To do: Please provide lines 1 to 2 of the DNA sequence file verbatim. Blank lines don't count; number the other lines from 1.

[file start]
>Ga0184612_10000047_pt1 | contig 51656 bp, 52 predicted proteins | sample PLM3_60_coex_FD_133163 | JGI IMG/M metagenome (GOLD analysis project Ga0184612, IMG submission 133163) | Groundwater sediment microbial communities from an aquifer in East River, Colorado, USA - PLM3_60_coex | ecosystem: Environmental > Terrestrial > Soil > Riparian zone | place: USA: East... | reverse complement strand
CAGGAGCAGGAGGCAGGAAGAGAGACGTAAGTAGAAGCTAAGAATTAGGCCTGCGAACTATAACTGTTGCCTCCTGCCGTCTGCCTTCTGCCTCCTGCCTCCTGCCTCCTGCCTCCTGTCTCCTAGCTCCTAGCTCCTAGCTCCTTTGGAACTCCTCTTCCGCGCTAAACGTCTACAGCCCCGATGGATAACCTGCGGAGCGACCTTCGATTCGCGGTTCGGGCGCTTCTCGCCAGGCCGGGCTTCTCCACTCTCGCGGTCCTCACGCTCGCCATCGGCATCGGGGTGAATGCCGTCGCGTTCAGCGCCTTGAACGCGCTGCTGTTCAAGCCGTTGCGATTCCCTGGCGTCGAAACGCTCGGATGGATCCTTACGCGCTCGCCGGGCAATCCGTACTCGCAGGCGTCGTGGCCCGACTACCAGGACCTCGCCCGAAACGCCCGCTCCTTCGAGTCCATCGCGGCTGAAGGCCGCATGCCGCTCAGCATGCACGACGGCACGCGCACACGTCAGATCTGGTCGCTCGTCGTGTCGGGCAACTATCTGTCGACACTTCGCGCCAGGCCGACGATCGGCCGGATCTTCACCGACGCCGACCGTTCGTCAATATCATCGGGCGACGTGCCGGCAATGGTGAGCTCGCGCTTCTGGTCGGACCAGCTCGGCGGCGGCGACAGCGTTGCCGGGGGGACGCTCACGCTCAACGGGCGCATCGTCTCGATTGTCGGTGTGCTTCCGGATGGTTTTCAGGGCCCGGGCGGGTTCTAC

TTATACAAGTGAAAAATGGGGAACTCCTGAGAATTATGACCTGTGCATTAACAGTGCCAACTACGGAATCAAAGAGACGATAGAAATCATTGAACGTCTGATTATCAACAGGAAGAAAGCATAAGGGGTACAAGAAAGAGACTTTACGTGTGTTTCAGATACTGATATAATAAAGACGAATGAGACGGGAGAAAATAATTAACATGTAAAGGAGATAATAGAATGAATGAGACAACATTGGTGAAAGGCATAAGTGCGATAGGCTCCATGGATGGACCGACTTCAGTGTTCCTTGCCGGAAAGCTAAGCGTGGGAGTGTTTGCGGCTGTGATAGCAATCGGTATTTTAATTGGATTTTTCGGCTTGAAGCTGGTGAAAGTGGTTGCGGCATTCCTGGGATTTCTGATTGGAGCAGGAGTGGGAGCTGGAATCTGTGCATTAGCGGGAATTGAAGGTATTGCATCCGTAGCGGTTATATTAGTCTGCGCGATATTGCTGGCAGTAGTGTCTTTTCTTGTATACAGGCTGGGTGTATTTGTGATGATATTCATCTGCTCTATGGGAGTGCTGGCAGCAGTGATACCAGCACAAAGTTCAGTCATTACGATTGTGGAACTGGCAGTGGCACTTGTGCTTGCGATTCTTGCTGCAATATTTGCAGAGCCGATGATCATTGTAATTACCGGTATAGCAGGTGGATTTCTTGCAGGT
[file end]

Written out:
>Ga0184612_10000047_pt1 | contig 51656 bp, 52 predicted proteins | sample PLM3_60_coex_FD_133163 | JGI IMG/M metagenome (GOLD analysis project Ga0184612, IMG submission 133163) | Groundwater sediment microbial communities from an aquifer in East River, Colorado, USA - PLM3_60_coex | ecosystem: Environmental > Terrestrial > Soil > Riparian zone | place: USA: East... | reverse complement strand
CAGGAGCAGGAGGCAGGAAGAGAGACGTAAGTAGAAGCTAAGAATTAGGCCTGCGAACTATAACTGTTGCCTCCTGCCGTCTGCCTTCTGCCTCCTGCCTCCTGCCTCCTGCCTCCTGTCTCCTAGCTCCTAGCTCCTAGCTCCTTTGGAACTCCTCTTCCGCGCTAAACGTCTACAGCCCCGATGGATAACCTGCGGAGCGACCTTCGATTCGCGGTTCGGGCGCTTCTCGCCAGGCCGGGCTTCTCCACTCTCGCGGTCCTCACGCTCGCCATCGGCATCGGGGTGAATGCCGTCGCGTTCAGCGCCTTGAACGCGCTGCTGTTCAAGCCGTTGCGATTCCCTGGCGTCGAAACGCTCGGATGGATCCTTACGCGCTCGCCGGGCAATCCGTACTCGCAGGCGTCGTGGCCCGACTACCAGGACCTCGCCCGAAACGCCCGCTCCTTCGAGTCCATCGCGGCTGAAGGCCGCATGCCGCTCAGCATGCACGACGGCACGCGCACACGTCAGATCTGGTCGCTCGTCGTGTCGGGCAACTATCTGTCGACACTTCGCGCCAGGCCGACGATCGGCCGGATCTTCACCGACGCCGACCGTTCGTCAATATCATCGGGCGACGTGCCGGCAATGGTGAGCTCGCGCTTCTGGTCGGACCAGCTCGGCGGCGGCGACAGCGTTGCCGGGGGGACGCTCACGCTCAACGGGCGCATCGTCTCGATTGTCGGTGTGCTTCCGGATGGTTTTCAGGGCCCGGGCGGGTTCTAC